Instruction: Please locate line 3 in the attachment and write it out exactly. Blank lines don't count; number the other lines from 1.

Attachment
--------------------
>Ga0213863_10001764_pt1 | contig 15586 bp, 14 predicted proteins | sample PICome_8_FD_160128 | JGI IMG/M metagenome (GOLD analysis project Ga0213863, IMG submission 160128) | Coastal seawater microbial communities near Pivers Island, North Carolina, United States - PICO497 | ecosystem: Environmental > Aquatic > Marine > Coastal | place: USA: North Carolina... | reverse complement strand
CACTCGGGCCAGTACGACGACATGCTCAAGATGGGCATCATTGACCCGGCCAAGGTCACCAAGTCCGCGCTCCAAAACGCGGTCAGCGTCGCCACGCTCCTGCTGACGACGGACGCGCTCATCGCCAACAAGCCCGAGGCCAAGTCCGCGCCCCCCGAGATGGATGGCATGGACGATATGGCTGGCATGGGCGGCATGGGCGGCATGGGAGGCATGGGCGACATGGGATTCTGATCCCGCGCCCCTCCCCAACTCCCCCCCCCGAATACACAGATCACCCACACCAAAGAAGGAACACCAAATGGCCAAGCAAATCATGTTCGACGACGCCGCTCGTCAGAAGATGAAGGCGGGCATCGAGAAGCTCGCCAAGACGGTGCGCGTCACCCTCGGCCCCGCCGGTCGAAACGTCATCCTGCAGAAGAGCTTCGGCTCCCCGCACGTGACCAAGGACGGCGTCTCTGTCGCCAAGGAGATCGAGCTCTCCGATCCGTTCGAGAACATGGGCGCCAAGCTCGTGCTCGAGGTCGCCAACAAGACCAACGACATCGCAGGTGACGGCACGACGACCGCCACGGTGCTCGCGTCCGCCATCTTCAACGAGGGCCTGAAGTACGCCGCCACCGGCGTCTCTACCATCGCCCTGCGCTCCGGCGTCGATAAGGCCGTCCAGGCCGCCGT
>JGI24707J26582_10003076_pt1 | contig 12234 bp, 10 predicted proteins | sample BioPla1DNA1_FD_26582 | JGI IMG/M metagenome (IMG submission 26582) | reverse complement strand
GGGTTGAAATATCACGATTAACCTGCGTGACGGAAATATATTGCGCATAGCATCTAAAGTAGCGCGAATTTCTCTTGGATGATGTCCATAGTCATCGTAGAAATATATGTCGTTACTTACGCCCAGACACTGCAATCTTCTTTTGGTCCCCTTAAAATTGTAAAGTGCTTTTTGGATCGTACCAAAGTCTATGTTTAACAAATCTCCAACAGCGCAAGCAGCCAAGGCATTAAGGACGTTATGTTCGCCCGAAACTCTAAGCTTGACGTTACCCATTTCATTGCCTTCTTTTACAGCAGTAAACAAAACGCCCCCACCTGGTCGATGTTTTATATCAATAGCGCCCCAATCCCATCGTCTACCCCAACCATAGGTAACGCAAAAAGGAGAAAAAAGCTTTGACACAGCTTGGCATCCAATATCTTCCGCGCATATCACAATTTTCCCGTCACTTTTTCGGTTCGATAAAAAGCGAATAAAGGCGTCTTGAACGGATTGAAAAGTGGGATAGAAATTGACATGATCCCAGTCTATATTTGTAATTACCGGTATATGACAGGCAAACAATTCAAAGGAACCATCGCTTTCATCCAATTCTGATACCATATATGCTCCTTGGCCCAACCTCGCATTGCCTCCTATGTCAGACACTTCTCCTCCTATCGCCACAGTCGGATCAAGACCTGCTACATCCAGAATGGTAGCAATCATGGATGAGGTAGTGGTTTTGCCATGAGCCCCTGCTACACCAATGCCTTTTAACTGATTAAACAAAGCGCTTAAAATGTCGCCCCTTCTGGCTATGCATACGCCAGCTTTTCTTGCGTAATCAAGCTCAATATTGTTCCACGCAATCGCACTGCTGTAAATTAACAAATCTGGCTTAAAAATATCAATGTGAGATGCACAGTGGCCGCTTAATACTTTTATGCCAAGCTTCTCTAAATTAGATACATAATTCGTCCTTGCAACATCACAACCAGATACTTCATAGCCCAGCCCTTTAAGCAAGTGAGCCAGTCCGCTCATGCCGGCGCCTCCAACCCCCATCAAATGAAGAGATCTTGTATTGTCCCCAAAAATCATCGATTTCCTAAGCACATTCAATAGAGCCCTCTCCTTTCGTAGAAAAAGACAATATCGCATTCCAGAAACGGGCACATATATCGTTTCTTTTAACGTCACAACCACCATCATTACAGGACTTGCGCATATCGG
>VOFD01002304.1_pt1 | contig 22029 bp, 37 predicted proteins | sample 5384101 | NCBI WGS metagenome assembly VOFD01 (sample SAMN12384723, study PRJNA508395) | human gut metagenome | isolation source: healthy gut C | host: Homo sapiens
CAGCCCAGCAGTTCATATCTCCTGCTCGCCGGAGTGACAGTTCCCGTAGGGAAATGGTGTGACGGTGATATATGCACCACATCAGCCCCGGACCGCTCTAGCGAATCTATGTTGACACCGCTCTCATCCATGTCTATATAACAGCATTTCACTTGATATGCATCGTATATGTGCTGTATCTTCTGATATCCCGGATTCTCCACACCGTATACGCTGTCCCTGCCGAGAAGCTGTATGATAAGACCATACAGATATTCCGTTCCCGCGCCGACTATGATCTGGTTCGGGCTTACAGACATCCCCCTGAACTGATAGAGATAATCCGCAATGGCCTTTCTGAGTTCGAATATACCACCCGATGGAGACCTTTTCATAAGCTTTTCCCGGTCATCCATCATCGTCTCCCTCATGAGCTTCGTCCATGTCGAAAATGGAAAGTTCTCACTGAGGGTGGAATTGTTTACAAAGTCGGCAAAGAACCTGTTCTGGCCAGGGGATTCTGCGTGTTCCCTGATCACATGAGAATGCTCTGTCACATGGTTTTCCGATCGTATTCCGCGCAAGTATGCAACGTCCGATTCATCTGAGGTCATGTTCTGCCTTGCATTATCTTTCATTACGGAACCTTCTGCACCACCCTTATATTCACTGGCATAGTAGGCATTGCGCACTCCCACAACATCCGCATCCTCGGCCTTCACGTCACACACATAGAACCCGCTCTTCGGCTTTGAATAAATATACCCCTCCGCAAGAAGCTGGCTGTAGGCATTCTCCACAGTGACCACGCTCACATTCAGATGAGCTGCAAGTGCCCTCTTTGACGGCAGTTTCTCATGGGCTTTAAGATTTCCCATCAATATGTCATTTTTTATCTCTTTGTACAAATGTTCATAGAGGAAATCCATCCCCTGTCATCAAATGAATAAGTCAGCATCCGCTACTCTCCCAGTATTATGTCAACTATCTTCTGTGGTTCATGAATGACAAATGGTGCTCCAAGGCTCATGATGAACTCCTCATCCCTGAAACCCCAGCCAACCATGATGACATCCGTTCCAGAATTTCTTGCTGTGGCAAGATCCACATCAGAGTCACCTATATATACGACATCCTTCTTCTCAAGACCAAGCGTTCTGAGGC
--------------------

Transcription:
>JGI24707J26582_10003076_pt1 | contig 12234 bp, 10 predicted proteins | sample BioPla1DNA1_FD_26582 | JGI IMG/M metagenome (IMG submission 26582) | reverse complement strand